Malaysian tech players question Cabinet’s near three-month silence on undersea cabotage issue

KOTA KINABALU, July 22 — The Malaysia Internet Exchange (MyIX) and the National Tech Association of Malaysia (Pikom) today expressed “deep concern” that the submarine cable cabotage issue has yet to be resolved, despite the government’s assurance to look into it in April.

MyIX Chairman Chiew Kok Hin said foreign investors were wondering why the government was taking so long.

“Although the government had publicly stated that the issue would be resolved by end-April 2021, the industry is still awaiting the announcement,” he said in a statement,

He acknowledged that the government has to prioritise the Covid-19 pandemic, but said: “The cabotage policy needs to be addressed immediately”.

The Cabinet reportedly instructed six ministries to look into the matter in April but an announcement has not been forthcoming since then.

“MyIX has learnt that five ministries are in favour of reinstating cabotage exemption for foreign vessels undertaking submarine cable repairs.

“Multinational companies (MNCs) and foreign investors, some of which are MyIX members, are deeply concerned with the silence on the cabotage issue,” said Chiew.

“Some members are starting to believe that the issue would be ‘buried’. This situation does not bode well for Malaysia’s efforts to attract and retain foreign direct investments (FDIs).”

MyIX is an initiative under the Malaysian Communications and Multimedia Commission launched in 2006 and touts itself the country’s only non-profit national internet exchange body operated by industry players.

Chiew said its industry sources claimed that new submarine cables that were planned to land in Malaysia have now been put on hold by foreign investors.

“This is unfortunate, as it further hinders data centre investments by both local and global companies, while also affecting the overall internet experience for Malaysians and local businesses.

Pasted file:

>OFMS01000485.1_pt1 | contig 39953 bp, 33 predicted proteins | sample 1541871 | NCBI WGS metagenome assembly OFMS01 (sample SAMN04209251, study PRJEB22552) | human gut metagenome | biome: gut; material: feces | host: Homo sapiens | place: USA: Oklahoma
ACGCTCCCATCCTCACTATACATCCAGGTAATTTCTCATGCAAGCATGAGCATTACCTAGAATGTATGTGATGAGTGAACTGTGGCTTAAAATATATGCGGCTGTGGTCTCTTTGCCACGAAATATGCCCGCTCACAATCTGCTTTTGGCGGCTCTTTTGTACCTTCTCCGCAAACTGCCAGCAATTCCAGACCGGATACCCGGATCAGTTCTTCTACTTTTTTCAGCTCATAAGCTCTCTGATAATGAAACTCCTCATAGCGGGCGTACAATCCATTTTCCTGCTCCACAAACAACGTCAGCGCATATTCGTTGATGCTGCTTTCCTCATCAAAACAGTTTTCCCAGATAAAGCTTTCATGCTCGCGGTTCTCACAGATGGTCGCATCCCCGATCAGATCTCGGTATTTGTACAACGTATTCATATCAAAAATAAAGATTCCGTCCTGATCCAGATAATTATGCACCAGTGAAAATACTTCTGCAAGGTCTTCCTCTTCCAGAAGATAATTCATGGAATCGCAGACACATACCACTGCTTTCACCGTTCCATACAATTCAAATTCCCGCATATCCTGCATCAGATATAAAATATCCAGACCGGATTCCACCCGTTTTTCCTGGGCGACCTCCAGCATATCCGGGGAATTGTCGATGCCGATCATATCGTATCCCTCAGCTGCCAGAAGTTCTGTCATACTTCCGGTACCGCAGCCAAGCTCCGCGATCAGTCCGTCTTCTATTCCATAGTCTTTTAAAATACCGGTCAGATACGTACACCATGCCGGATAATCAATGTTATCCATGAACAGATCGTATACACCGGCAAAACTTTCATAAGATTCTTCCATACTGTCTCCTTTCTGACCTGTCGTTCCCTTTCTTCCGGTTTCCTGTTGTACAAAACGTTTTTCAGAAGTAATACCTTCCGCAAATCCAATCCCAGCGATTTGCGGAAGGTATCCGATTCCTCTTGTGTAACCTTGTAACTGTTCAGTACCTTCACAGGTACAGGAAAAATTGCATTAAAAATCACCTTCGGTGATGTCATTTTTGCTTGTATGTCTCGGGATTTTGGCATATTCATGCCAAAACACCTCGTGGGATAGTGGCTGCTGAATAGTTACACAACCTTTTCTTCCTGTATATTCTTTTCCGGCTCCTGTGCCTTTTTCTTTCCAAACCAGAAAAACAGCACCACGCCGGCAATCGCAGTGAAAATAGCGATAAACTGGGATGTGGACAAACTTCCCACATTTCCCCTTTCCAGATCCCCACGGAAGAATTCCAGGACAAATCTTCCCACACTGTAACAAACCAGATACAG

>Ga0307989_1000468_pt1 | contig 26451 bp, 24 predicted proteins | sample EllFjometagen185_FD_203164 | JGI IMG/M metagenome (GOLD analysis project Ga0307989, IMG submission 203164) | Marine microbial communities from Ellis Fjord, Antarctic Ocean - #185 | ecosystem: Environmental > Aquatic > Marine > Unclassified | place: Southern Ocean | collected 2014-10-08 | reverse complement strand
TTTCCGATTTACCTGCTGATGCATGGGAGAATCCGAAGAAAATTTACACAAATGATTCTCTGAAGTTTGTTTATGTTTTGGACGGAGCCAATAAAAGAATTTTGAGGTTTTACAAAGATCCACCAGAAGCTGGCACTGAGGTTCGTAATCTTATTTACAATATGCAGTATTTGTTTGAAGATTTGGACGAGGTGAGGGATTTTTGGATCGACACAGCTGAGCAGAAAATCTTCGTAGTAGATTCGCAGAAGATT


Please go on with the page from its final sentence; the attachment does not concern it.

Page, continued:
“If this were the case – which I hope is not, I must stress – Malaysia would have an international credibility issue with foreign investors,” he said, adding that it would be a serious blow to the objectives outlined within the MyDIGITAL initiative, especially concerning FDIs.

MyDIGITAL, which comes under the National Digital Economy Blueprint, is the government’s strategic initiative to further grow Malaysia’s digital economy. The aim is for the digital economy to contribute 22.6 per cent of Malaysia’s gross domestic product (GDP) by 2025 while creating 500,000 new jobs.

One such strategic thrust under MyDIGITAL is the aim to attract more submarine cables to land into Malaysia to expand global connectivity, with desired outcomes being higher investments and more reliable and faster internet connections.

Last November, a cabotage exemption for foreign vessels to conduct undersea cable repairs was revoked by the Transport Ministry.

In the same statement, Pikom chairman Danny Lee urged the government to reinstate the cabotage exemption policy for foreign vessels undertaking submarine cable repairs.

He said that the current cabotage policy has affected not just the telecommunications and tech industries, but all sectors that rely on internet stability and strong infrastructure.

“A lot has been said in response to the cabotage policy, most expressing concerns that if not exempted for submarine cable installation and repairs, it will impact the economy and have dire consequences on tech investments. We are already beginning to see some MNCs giving Malaysia a miss,” said Lee.

“Failure to take the right action will put Malaysia at risk of losing its attractiveness as an investment destination for global tech companies. In addition to that, data centre investments are also making their way out of Malaysia, as repairs are now taking longer than they used to,” he added.

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